How to Calculate the Year-End Accounts Receivable Balance Based on ACP

Westend61/Westend61/GettyImages

The ability to come up with an estimate for year-end accounts receivable (A/R) helps companies assemble budgets or forecast financial statements. Accounts receivable represents the credit sales a company makes to its customers that have been billed but not yet paid by the customer. Getting a feel for how much customers could owe the company on credit at the end of the year helps a company project sales, expenses and cash flow needs, among other financial metrics.

What's ACP?

Companies want to know how soon they'll get their money after making a credit sale to a customer. Once a sale is made but before the customers send in a check for payment, the company accounts for unpaid customer balances in its financial statements in the A/R asset account on the balance sheet. The company can calculate its average collection period (ACP), which shows management the average number of days the company waits before the customers pay their bills – in other words until the company collects on its accounts receivable balance.

Figuring Out Year-End A/R

To calculate year-end accounts receivable, you don't need to estimate your company’s ACP. Take the starting A/R balance at the beginning of the year, plus the ending A/R balance at the end of each month. This gives you 13 months of A/R balances. Add these and divide the total by 13 to get the average A/R balance for the year; use this for your year-end figure. Using the balance each month as part of your averaging calculation allows you to factor in fluctuations in A/R due to busier sales during certain months such as the Christmas holiday season.

Calculate the ACP

Now that you've calculated your year-end average A/R balance, you can use this to calculate your company's ACP and understand the relationship between these figures. To calculate the ACP, first need to estimate the company's full year's sales amount made to customers, but only those made on credit terms. For a budget or forecast, you could use the previous year's credit sales numbers as a starting point and then factor in some growth to arrive at an estimate for the current or upcoming year forecast.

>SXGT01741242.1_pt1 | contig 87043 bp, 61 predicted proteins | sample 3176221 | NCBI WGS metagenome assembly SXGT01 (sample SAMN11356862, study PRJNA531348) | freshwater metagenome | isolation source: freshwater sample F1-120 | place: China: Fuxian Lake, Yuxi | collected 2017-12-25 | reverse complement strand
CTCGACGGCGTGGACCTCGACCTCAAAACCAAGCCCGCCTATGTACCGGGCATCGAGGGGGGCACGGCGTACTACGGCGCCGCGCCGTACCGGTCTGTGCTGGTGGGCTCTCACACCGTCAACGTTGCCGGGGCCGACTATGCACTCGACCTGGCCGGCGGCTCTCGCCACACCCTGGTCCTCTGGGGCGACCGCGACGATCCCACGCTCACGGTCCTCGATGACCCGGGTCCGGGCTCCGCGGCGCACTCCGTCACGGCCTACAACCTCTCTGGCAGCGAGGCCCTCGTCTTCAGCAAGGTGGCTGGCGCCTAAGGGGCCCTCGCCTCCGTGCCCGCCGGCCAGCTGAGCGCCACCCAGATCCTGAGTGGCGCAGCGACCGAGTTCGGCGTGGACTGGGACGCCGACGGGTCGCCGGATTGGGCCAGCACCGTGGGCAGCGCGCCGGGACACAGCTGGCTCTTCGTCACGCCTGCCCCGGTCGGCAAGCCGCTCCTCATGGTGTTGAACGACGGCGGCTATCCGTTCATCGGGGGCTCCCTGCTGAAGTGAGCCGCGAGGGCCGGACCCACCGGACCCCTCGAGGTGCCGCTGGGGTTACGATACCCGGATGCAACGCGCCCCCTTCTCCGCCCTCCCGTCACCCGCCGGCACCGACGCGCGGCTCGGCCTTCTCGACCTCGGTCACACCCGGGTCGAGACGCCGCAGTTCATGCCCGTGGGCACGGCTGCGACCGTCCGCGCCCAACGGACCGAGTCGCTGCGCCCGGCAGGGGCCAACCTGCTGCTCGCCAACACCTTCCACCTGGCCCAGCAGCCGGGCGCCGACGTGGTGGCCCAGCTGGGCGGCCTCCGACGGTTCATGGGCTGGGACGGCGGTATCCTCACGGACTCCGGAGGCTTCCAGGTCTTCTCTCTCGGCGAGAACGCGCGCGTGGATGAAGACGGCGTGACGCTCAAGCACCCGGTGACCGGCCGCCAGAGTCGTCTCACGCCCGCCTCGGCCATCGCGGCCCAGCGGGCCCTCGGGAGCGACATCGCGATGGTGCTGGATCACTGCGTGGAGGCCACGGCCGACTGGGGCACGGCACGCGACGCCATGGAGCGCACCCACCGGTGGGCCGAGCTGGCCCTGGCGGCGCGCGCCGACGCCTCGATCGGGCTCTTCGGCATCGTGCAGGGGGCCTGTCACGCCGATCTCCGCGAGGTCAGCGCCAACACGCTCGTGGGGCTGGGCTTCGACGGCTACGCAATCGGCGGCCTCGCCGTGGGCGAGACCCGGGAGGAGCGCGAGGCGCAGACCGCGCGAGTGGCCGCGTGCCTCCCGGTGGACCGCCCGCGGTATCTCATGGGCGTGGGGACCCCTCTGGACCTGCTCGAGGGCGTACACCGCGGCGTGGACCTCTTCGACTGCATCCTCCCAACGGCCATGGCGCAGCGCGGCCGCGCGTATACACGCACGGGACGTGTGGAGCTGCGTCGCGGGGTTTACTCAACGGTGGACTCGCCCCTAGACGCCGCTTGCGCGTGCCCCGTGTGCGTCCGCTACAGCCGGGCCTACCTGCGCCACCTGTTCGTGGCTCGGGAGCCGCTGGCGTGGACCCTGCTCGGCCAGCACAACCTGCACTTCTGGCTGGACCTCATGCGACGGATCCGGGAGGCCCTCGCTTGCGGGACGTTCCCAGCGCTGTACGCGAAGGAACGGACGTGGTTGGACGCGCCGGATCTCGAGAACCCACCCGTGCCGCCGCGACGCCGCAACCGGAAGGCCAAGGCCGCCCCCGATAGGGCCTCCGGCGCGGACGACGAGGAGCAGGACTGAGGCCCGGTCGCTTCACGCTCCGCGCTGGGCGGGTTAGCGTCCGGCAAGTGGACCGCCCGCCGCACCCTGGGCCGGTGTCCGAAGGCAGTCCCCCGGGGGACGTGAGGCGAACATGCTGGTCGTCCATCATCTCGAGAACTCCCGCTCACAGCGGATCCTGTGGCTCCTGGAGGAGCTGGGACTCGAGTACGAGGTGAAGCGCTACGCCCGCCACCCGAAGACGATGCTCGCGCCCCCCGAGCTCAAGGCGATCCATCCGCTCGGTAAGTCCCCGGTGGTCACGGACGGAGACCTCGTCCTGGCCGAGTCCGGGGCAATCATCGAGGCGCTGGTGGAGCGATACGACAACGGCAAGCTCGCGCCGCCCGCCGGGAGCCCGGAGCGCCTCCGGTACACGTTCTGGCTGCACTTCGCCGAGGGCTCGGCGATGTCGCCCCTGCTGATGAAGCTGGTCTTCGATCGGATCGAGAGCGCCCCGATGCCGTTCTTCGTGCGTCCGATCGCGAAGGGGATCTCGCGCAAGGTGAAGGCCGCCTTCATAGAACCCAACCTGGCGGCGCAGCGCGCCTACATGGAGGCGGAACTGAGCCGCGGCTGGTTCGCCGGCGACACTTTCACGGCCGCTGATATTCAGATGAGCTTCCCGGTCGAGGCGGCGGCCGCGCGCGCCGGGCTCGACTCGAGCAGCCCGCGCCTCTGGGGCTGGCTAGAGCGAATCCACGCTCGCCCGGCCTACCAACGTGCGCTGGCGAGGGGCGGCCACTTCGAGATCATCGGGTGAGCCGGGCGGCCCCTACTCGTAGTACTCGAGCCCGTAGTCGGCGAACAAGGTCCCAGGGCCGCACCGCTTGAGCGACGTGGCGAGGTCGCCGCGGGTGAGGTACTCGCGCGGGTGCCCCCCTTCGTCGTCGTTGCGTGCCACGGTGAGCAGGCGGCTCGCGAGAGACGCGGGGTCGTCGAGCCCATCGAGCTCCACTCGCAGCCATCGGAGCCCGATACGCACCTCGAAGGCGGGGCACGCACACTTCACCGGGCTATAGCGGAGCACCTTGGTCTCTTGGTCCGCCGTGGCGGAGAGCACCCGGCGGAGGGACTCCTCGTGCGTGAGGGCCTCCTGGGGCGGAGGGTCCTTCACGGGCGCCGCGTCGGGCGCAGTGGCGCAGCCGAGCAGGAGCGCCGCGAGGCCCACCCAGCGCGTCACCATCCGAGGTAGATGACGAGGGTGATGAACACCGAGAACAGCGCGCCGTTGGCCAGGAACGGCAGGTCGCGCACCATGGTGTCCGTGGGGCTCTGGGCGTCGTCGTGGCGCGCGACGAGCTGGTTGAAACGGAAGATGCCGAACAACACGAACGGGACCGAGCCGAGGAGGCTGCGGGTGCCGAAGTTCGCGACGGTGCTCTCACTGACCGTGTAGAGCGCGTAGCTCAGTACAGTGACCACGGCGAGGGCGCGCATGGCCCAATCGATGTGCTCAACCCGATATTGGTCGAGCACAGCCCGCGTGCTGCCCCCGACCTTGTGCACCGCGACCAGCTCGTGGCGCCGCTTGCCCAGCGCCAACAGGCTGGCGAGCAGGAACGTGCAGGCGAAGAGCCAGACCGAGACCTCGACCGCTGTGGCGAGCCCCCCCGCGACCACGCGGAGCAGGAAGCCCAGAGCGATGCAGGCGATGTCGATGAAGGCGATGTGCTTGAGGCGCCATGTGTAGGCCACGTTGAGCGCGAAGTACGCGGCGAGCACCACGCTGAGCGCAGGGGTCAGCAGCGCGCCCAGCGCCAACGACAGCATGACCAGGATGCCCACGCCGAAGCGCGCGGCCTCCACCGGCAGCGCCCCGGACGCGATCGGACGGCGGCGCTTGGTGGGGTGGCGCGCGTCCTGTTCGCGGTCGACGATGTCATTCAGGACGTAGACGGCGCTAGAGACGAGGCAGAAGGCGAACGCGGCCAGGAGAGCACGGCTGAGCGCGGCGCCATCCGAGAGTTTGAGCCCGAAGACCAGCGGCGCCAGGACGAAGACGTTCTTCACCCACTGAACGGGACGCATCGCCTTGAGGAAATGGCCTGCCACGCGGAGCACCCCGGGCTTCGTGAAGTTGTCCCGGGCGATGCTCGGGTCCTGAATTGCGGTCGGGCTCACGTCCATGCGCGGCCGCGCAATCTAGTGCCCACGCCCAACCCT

To solve for ACP, you use the following formula:

ACP = 365 days ÷ A/R Turnover ratio

Where A/R turnover ratio = (Annual credit sales ÷ Average A/R)

You may also calculate ACP more simply:

ACP = Average A/R balance ÷ Average credit sales per day

Where average credit sales per day = (Annual credit sales ÷ 365).

What the ACP Reveals About Accounts Receivable

A lower ACP is favorable and shows that you collect your receivables quickly. For example, if your ACP calculation is 30, this suggests your company collects its accounts receivable invoices, on average, within 30 days. A company might also find that, even though it issues invoices with payment terms of net 30 (giving the customer 30 days to pay), the ACP calculation shows that it has been taking customers 45 or more days to pay. This could impact cash flow and the company's ability to pay its bills if it's not being paid quickly enough by its customers.

References

About the Author

Cynthia Gaffney has spent over 20 years in finance with experience in valuation, corporate financial planning, mergers & acquisitions consulting and small business ownership. She has worked as a financial writer and editor for several online finance and small business publications since 2011, including AZCentral.com's Small Business section, The Balance.com, Chron.com's Small Business section, and LegalBeagle.com. A Southern California native, Cynthia received her Bachelor of Science degree in finance and business economics from USC.